Top Greek officials pressed their case on Tuesday for curbs on speculative trading they blame for pushing the country into crisis, but the Obama administration reacted coolly, saying it was working on its own plans to make trading more transparent.
Greece's finance minister, George Papaconstantinou, urged backing for a ban on some trading activities, such as short selling by investors of securities they do not own, because he said it inflates debt costs for countries like Greece that already are struggling to cut deficits.
Greece is doing what it should be doing to clean up its own mess, Papaconstantinou told CNBC television. However, there's a broader problem here. It's a European problem, it has to do with the euro, and it has to do with speculation.
The finance minister's comments echoed remarks a day earlier by Greek Prime Minister George Papandreou who said speculators must be reined in before their risky activities push the global economy into a new downturn.
Papandreou and Papaconstantinou were set to meet U.S. President Barack Obama and Treasury Secretary Timothy Geithner later on Tuesday, part of a concentrated series of meetings and public appearances aimed at shoring up confidence in Greece's ability to get through its budget crisis.
HERE'S OUR PLAN
An Obama administration official offered a measured response to Greece's proposals, noting the United States was already working on a broad overhaul of U.S. financial regulation.
The president's plan would require more transparent trading and central clearing for standardized derivatives, the official said.
The Obama administration offered a pat on the back for Greece's efforts so far. Greece enacted a series of stiff austerity measures, like cuts in civil service salaries, that have stirred unrest.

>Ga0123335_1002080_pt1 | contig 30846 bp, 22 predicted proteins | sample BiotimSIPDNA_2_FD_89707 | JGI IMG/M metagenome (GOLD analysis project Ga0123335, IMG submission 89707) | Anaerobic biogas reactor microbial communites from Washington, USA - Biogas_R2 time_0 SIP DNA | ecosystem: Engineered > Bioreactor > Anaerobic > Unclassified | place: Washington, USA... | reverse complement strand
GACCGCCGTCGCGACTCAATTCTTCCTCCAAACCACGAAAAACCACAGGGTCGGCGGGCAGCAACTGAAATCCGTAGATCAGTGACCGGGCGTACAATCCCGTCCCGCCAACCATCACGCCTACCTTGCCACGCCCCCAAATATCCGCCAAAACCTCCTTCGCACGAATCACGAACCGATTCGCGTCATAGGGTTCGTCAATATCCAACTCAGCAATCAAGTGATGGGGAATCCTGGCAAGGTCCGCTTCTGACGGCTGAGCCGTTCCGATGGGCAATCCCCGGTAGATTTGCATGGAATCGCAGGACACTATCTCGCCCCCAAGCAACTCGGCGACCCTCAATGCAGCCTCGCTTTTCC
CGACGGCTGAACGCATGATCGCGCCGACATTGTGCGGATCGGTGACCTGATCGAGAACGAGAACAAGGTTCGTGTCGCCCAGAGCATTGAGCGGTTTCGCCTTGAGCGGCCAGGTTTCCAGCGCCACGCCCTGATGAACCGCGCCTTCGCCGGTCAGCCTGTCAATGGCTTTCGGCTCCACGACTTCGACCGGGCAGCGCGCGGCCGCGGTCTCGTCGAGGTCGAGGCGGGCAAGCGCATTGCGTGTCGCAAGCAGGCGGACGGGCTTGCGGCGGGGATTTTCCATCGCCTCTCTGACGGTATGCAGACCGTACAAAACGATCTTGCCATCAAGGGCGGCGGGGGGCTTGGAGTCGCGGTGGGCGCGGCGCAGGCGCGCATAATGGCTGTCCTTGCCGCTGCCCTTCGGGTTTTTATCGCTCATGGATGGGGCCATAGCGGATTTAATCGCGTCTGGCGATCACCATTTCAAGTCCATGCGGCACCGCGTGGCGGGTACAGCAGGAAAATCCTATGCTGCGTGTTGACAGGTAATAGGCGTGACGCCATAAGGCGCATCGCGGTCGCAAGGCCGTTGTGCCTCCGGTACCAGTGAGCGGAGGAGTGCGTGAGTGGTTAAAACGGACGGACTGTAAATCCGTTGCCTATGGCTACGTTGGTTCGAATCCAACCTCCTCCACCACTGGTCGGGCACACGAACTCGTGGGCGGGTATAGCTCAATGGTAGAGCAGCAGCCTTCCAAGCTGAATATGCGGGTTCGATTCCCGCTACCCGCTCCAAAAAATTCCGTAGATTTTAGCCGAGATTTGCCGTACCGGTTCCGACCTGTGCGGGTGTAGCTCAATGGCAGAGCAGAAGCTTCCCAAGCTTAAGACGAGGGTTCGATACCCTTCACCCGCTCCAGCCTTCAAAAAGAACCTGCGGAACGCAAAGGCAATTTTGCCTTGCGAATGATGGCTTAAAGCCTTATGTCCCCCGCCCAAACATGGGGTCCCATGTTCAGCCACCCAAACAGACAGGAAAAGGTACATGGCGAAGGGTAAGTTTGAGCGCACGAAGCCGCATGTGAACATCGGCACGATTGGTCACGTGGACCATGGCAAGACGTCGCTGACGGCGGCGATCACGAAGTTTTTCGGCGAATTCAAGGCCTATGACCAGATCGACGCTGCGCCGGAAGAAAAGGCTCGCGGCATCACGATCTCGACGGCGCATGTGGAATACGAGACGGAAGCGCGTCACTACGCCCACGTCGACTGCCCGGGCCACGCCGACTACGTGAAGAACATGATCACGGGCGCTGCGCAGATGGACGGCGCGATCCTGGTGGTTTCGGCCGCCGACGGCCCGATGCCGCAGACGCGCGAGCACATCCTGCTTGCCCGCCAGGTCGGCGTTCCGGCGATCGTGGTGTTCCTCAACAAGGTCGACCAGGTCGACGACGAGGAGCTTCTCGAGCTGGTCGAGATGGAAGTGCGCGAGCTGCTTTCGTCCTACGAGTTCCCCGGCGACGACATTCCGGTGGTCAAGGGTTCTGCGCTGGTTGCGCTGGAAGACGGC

We commend them for the bold steps they've already taken and have confidence that their European partners will support them on this difficult road, the U.S. official said.
Papandreou visited Germany and France before traveling to Washington for a four-day visit that ends on Thursday.
German Chancellor Angela Merkel said on Tuesday there were positive signs that Greece was making progress, including its recent successful government bond issue.
NO MONEY COMING
In my assessment, Greece does not need any financial support, Merkel told journalists in Luxembourg. Greece has won some trust back through the steps taken by its government.
In Washington, the Greek finance minister visited the International Monetary Fund on Monday for informal talks, but there was no indication that he broached the topic of possible aid for Greece. Papandreou has suggested that requesting aid from the IMF was possible if nothing else worked.
An IMF representative said only that Papaconstantinou discussed the provision of technical assistance in support of the government's stabilization plan but gave no details.
The IMF has remained on the fringes of the Greek crisis, sensitive to calls by European leaders that they want to deal with Greece as a member of the euro zone.
In the interview with CNBC, Papaconstantinou said more regulation was needed on credit default swaps, insurance-like products used to protect against debt default. Hedge funds have been accused of aggravating the Greek debt crisis by using CDS to bet on a potential sovereign default, without owning the underlying bonds.
(There should be) more transparency, a ban on naked selling, for example, Papaconstantinou said.
There was some support for consideration of that idea from European Union Commission President Jose Manuel Barroso, who said the EU would examine banning the naked short-selling of sovereign debt.
Ahead of a meeting with Papandreou, U.S. House of Representatives Speaker Nancy Pelosi praised the Greek government's determination to take the bitter medicine to restore its budget health.
The Greek people can be assured the United States will stand with them at this critical time, she told reporters.
Papandreou on Monday urged Group of 20 rich nations to crack down on market speculators and said the action was necessary to ward off risks of another global financial crisis.
(Additional reporting by Lesley Wroughton, Caren Bohan and Jeff Mason in Washington and by John O'Donnell and Michele Sinner in Luxembourg; Writing by Glenn Somerville, Editing by Padraic Cassidy)